“We are closing this section of the road temporarily for the safety of both the bear and park visitors,” superintendent Tracy Swartout said.
“When people intentionally attract bears with trash and food, it can lead to very dangerous situations,” she added.
A photo shared on the Blue Ridge Parkway’s Facebook page showed visitors standing “dangerously close” to a young black bear while taking photos. Reports from the parkway also mentioned visitors trying to feed the bear.
The NPS has warned against such activity, advising visitors to never approach a bear or allow bears to approach them; at least 150 feet distance should be kept between humans and bears at all times.
Any attempt made by a park visitor to come close enough to a bear to disturb or displace them is illegal and can result in fines or arrests, officials warned.
Being too close can cause bears to become aggressive; park authorities advise visitors to back away slowly while keeping an eye on the bear.
If a bear is persistent in following a visitor even after changing direction, then the visitor is advised to “stand your ground” and act aggressively towards the bear, throwing non-food objects and shouting to try and scare the animal away.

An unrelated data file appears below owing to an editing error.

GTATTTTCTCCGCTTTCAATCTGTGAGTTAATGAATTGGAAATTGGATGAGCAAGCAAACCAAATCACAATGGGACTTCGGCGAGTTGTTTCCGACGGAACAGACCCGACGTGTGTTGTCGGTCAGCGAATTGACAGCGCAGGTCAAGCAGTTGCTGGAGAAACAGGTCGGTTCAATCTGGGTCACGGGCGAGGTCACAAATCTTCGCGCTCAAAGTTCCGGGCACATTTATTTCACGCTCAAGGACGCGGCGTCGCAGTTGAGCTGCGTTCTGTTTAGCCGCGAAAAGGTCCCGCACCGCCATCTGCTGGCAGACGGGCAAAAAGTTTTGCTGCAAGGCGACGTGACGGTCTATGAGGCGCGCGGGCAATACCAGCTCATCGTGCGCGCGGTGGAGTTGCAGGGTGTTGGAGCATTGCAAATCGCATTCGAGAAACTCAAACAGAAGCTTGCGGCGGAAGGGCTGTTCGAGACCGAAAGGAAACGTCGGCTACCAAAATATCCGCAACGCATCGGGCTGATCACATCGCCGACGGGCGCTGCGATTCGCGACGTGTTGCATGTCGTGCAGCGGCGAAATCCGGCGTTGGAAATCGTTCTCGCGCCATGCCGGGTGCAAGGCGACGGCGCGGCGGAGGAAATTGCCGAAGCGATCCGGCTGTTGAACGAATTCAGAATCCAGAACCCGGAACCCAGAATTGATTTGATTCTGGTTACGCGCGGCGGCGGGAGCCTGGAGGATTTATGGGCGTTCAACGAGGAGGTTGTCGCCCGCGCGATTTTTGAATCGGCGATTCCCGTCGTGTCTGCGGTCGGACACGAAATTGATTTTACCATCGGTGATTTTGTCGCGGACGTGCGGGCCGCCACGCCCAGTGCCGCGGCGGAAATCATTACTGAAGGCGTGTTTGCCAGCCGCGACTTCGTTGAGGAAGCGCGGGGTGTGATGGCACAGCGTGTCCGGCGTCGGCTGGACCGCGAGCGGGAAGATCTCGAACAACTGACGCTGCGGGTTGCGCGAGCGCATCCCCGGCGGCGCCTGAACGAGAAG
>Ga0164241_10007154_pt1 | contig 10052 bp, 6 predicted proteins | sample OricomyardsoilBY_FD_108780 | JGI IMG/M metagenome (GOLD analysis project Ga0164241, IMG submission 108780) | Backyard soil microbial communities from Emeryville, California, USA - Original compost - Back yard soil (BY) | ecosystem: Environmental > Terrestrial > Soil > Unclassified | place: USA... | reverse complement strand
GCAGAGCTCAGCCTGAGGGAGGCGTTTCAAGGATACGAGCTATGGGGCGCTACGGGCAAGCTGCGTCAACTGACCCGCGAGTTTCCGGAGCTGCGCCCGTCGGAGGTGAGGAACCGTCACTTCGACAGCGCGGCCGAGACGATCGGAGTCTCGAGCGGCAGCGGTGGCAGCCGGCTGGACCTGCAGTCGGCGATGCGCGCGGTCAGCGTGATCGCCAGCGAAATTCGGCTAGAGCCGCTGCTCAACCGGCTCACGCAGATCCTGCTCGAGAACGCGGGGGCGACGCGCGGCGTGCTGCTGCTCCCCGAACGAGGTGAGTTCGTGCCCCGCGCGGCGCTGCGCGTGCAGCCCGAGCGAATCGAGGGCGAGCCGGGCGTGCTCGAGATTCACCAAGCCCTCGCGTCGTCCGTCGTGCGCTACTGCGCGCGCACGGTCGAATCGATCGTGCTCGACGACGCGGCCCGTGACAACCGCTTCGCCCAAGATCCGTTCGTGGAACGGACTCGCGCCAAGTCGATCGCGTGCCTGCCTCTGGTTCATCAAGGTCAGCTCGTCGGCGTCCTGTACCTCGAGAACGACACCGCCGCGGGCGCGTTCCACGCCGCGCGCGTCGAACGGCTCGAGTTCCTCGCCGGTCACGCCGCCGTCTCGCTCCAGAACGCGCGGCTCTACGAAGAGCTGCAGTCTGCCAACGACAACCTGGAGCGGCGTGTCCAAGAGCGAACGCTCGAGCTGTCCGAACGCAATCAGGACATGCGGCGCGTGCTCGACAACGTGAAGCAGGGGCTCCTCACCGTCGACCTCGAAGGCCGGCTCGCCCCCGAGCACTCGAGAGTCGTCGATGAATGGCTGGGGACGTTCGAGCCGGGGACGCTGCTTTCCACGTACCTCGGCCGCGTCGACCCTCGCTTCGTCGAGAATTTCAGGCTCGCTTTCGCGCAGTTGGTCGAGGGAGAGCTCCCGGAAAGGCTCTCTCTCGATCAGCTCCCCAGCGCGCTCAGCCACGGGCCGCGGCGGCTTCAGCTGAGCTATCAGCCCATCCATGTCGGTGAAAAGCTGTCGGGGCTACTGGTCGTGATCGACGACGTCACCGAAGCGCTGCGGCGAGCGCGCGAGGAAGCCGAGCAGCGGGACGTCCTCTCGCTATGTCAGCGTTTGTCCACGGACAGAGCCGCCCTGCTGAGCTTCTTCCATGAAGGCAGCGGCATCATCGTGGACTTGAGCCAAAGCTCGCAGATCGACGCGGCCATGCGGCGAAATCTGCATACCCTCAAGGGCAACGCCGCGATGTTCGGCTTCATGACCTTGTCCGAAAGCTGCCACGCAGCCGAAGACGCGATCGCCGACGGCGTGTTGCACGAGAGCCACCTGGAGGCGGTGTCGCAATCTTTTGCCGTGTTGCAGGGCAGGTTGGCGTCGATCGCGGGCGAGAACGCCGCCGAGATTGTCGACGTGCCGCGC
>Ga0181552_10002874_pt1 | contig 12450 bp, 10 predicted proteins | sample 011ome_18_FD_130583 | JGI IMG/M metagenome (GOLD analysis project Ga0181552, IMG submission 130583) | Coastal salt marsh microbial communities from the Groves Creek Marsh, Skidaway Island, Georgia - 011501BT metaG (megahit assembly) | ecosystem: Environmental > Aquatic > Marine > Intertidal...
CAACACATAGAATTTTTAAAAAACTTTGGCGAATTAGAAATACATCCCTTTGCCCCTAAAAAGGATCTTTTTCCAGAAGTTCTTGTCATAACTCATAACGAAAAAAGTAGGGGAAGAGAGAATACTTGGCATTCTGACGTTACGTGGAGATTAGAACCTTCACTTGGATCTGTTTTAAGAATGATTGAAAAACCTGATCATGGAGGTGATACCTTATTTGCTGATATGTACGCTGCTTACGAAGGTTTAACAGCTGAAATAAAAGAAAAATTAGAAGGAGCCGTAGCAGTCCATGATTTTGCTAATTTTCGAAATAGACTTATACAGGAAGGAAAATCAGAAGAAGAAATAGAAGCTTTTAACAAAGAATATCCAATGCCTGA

The NPS is also worried that the increased human interaction could disrupt the bear’s crucial focus of getting ready for hibernation.
The NPS website warns that “a fed bear is a dead bear,” explaining that visitors should never feed nor leave their litter in the park, as it can lead to bears damaging property or injuring humans – which could in turn result in the bear’s euthanisation.
Bears forage for food for up to 20 hours a day, trying to gain weight before they settle down for the winter.
During their search for natural food, human food can also become of interest to the bears and so visitors who get close to them could land themselves in danger, the NPS said.
“In this instance,…